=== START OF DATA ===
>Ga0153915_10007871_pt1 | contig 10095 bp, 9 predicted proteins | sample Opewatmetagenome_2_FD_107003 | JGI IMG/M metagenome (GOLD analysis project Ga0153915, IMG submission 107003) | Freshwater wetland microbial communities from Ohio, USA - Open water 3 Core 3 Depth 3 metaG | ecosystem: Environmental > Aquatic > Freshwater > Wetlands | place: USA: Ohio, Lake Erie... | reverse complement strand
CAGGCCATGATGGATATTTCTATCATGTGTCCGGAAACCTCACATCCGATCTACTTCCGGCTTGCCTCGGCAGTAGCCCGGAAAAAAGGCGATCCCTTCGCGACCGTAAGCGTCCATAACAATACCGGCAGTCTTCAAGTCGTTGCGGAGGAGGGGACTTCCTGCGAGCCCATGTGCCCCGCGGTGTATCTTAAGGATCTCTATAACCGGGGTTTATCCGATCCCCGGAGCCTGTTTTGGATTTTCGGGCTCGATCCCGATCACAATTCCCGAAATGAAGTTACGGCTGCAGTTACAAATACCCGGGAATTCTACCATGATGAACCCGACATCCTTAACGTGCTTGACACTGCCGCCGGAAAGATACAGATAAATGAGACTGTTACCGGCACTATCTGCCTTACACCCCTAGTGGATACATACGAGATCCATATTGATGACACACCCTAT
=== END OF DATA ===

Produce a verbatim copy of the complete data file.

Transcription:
>Ga0153915_10007871_pt1 | contig 10095 bp, 9 predicted proteins | sample Opewatmetagenome_2_FD_107003 | JGI IMG/M metagenome (GOLD analysis project Ga0153915, IMG submission 107003) | Freshwater wetland microbial communities from Ohio, USA - Open water 3 Core 3 Depth 3 metaG | ecosystem: Environmental > Aquatic > Freshwater > Wetlands | place: USA: Ohio, Lake Erie... | reverse complement strand
CAGGCCATGATGGATATTTCTATCATGTGTCCGGAAACCTCACATCCGATCTACTTCCGGCTTGCCTCGGCAGTAGCCCGGAAAAAAGGCGATCCCTTCGCGACCGTAAGCGTCCATAACAATACCGGCAGTCTTCAAGTCGTTGCGGAGGAGGGGACTTCCTGCGAGCCCATGTGCCCCGCGGTGTATCTTAAGGATCTCTATAACCGGGGTTTATCCGATCCCCGGAGCCTGTTTTGGATTTTCGGGCTCGATCCCGATCACAATTCCCGAAATGAAGTTACGGCTGCAGTTACAAATACCCGGGAATTCTACCATGATGAACCCGACATCCTTAACGTGCTTGACACTGCCGCCGGAAAGATACAGATAAATGAGACTGTTACCGGCACTATCTGCCTTACACCCCTAGTGGATACATACGAGATCCATATTGATGACACACCCTAT